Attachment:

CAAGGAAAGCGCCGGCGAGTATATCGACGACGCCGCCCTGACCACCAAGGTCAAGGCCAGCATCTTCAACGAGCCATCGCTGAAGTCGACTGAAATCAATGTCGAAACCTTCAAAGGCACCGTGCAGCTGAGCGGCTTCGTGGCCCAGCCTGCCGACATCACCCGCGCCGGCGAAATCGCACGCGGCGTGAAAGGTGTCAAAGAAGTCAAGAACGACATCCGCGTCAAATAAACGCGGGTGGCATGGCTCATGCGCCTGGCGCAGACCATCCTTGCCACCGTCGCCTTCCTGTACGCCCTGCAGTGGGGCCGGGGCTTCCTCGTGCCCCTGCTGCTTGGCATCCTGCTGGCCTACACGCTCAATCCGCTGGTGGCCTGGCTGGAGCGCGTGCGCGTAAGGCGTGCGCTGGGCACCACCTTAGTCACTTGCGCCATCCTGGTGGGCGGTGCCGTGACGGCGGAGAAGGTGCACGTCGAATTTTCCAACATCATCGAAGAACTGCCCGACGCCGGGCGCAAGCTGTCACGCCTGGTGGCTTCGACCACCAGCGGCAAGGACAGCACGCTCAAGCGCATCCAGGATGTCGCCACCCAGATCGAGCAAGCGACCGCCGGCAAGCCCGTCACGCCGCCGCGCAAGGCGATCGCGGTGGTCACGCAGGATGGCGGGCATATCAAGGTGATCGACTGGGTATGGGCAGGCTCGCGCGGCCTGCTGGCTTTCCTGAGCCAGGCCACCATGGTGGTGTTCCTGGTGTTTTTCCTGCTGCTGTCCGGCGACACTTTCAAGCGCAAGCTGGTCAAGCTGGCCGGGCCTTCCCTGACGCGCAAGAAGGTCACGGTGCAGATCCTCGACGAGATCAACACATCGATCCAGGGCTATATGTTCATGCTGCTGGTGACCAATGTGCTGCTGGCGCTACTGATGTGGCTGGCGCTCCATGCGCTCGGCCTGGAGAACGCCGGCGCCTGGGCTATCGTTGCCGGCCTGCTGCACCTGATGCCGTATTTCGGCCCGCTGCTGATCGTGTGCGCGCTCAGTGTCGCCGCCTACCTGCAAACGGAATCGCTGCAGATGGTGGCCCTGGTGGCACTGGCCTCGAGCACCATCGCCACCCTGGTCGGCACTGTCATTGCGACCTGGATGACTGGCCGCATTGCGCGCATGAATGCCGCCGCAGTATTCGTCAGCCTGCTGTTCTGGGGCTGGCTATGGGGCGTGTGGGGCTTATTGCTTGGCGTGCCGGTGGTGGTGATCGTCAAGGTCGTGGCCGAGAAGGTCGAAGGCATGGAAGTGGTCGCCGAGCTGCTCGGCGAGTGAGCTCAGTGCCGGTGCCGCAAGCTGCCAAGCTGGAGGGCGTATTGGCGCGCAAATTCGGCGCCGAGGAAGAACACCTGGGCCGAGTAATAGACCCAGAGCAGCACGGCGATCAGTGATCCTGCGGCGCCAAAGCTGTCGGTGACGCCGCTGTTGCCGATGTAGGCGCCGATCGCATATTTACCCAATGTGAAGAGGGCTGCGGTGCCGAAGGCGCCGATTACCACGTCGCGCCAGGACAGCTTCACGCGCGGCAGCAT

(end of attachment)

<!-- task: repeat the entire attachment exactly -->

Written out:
CAAGGAAAGCGCCGGCGAGTATATCGACGACGCCGCCCTGACCACCAAGGTCAAGGCCAGCATCTTCAACGAGCCATCGCTGAAGTCGACTGAAATCAATGTCGAAACCTTCAAAGGCACCGTGCAGCTGAGCGGCTTCGTGGCCCAGCCTGCCGACATCACCCGCGCCGGCGAAATCGCACGCGGCGTGAAAGGTGTCAAAGAAGTCAAGAACGACATCCGCGTCAAATAAACGCGGGTGGCATGGCTCATGCGCCTGGCGCAGACCATCCTTGCCACCGTCGCCTTCCTGTACGCCCTGCAGTGGGGCCGGGGCTTCCTCGTGCCCCTGCTGCTTGGCATCCTGCTGGCCTACACGCTCAATCCGCTGGTGGCCTGGCTGGAGCGCGTGCGCGTAAGGCGTGCGCTGGGCACCACCTTAGTCACTTGCGCCATCCTGGTGGGCGGTGCCGTGACGGCGGAGAAGGTGCACGTCGAATTTTCCAACATCATCGAAGAACTGCCCGACGCCGGGCGCAAGCTGTCACGCCTGGTGGCTTCGACCACCAGCGGCAAGGACAGCACGCTCAAGCGCATCCAGGATGTCGCCACCCAGATCGAGCAAGCGACCGCCGGCAAGCCCGTCACGCCGCCGCGCAAGGCGATCGCGGTGGTCACGCAGGATGGCGGGCATATCAAGGTGATCGACTGGGTATGGGCAGGCTCGCGCGGCCTGCTGGCTTTCCTGAGCCAGGCCACCATGGTGGTGTTCCTGGTGTTTTTCCTGCTGCTGTCCGGCGACACTTTCAAGCGCAAGCTGGTCAAGCTGGCCGGGCCTTCCCTGACGCGCAAGAAGGTCACGGTGCAGATCCTCGACGAGATCAACACATCGATCCAGGGCTATATGTTCATGCTGCTGGTGACCAATGTGCTGCTGGCGCTACTGATGTGGCTGGCGCTCCATGCGCTCGGCCTGGAGAACGCCGGCGCCTGGGCTATCGTTGCCGGCCTGCTGCACCTGATGCCGTATTTCGGCCCGCTGCTGATCGTGTGCGCGCTCAGTGTCGCCGCCTACCTGCAAACGGAATCGCTGCAGATGGTGGCCCTGGTGGCACTGGCCTCGAGCACCATCGCCACCCTGGTCGGCACTGTCATTGCGACCTGGATGACTGGCCGCATTGCGCGCATGAATGCCGCCGCAGTATTCGTCAGCCTGCTGTTCTGGGGCTGGCTATGGGGCGTGTGGGGCTTATTGCTTGGCGTGCCGGTGGTGGTGATCGTCAAGGTCGTGGCCGAGAAGGTCGAAGGCATGGAAGTGGTCGCCGAGCTGCTCGGCGAGTGAGCTCAGTGCCGGTGCCGCAAGCTGCCAAGCTGGAGGGCGTATTGGCGCGCAAATTCGGCGCCGAGGAAGAACACCTGGGCCGAGTAATAGACCCAGAGCAGCACGGCGATCAGTGATCCTGCGGCGCCAAAGCTGTCGGTGACGCCGCTGTTGCCGATGTAGGCGCCGATCGCATATTTACCCAATGTGAAGAGGGCTGCGGTGCCGAAGGCGCCGATTACCACGTCGCGCCAGGACAGCTTCACGCGCGGCAGCAT